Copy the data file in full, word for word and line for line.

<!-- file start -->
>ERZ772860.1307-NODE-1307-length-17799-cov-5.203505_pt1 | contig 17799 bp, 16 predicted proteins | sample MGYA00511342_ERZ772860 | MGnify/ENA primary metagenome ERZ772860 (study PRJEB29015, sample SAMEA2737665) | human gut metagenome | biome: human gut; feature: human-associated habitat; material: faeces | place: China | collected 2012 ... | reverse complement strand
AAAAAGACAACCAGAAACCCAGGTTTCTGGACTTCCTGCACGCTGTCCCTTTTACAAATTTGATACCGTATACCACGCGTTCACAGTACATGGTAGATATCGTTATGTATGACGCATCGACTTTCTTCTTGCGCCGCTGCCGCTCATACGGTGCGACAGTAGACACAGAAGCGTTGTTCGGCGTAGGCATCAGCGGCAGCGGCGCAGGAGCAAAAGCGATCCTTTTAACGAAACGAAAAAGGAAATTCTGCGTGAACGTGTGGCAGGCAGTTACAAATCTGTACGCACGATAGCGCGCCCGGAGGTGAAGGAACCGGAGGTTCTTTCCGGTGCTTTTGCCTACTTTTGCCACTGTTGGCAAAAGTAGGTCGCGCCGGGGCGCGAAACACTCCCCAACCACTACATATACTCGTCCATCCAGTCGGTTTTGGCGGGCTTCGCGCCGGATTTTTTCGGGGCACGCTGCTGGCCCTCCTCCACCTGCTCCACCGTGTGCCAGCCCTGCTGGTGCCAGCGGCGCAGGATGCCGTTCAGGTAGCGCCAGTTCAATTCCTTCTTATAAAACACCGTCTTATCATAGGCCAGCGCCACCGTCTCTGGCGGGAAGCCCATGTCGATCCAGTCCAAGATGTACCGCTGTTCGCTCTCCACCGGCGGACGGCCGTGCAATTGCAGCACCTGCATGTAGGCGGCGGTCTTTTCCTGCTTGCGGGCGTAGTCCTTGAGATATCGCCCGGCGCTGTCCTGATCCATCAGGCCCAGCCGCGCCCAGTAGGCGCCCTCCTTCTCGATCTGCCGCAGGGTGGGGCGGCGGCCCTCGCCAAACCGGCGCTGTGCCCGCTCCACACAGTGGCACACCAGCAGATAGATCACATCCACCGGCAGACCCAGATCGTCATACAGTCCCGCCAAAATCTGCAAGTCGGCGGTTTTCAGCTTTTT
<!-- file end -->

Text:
>ERZ772860.1307-NODE-1307-length-17799-cov-5.203505_pt1 | contig 17799 bp, 16 predicted proteins | sample MGYA00511342_ERZ772860 | MGnify/ENA primary metagenome ERZ772860 (study PRJEB29015, sample SAMEA2737665) | human gut metagenome | biome: human gut; feature: human-associated habitat; material: faeces | place: China | collected 2012 ... | reverse complement strand
AAAAAGACAACCAGAAACCCAGGTTTCTGGACTTCCTGCACGCTGTCCCTTTTACAAATTTGATACCGTATACCACGCGTTCACAGTACATGGTAGATATCGTTATGTATGACGCATCGACTTTCTTCTTGCGCCGCTGCCGCTCATACGGTGCGACAGTAGACACAGAAGCGTTGTTCGGCGTAGGCATCAGCGGCAGCGGCGCAGGAGCAAAAGCGATCCTTTTAACGAAACGAAAAAGGAAATTCTGCGTGAACGTGTGGCAGGCAGTTACAAATCTGTACGCACGATAGCGCGCCCGGAGGTGAAGGAACCGGAGGTTCTTTCCGGTGCTTTTGCCTACTTTTGCCACTGTTGGCAAAAGTAGGTCGCGCCGGGGCGCGAAACACTCCCCAACCACTACATATACTCGTCCATCCAGTCGGTTTTGGCGGGCTTCGCGCCGGATTTTTTCGGGGCACGCTGCTGGCCCTCCTCCACCTGCTCCACCGTGTGCCAGCCCTGCTGGTGCCAGCGGCGCAGGATGCCGTTCAGGTAGCGCCAGTTCAATTCCTTCTTATAAAACACCGTCTTATCATAGGCCAGCGCCACCGTCTCTGGCGGGAAGCCCATGTCGATCCAGTCCAAGATGTACCGCTGTTCGCTCTCCACCGGCGGACGGCCGTGCAATTGCAGCACCTGCATGTAGGCGGCGGTCTTTTCCTGCTTGCGGGCGTAGTCCTTGAGATATCGCCCGGCGCTGTCCTGATCCATCAGGCCCAGCCGCGCCCAGTAGGCGCCCTCCTTCTCGATCTGCCGCAGGGTGGGGCGGCGGCCCTCGCCAAACCGGCGCTGTGCCCGCTCCACACAGTGGCACACCAGCAGATAGATCACATCCACCGGCAGACCCAGATCGTCATACAGTCCCGCCAAAATCTGCAAGTCGGCGGTTTTCAGCTTTTT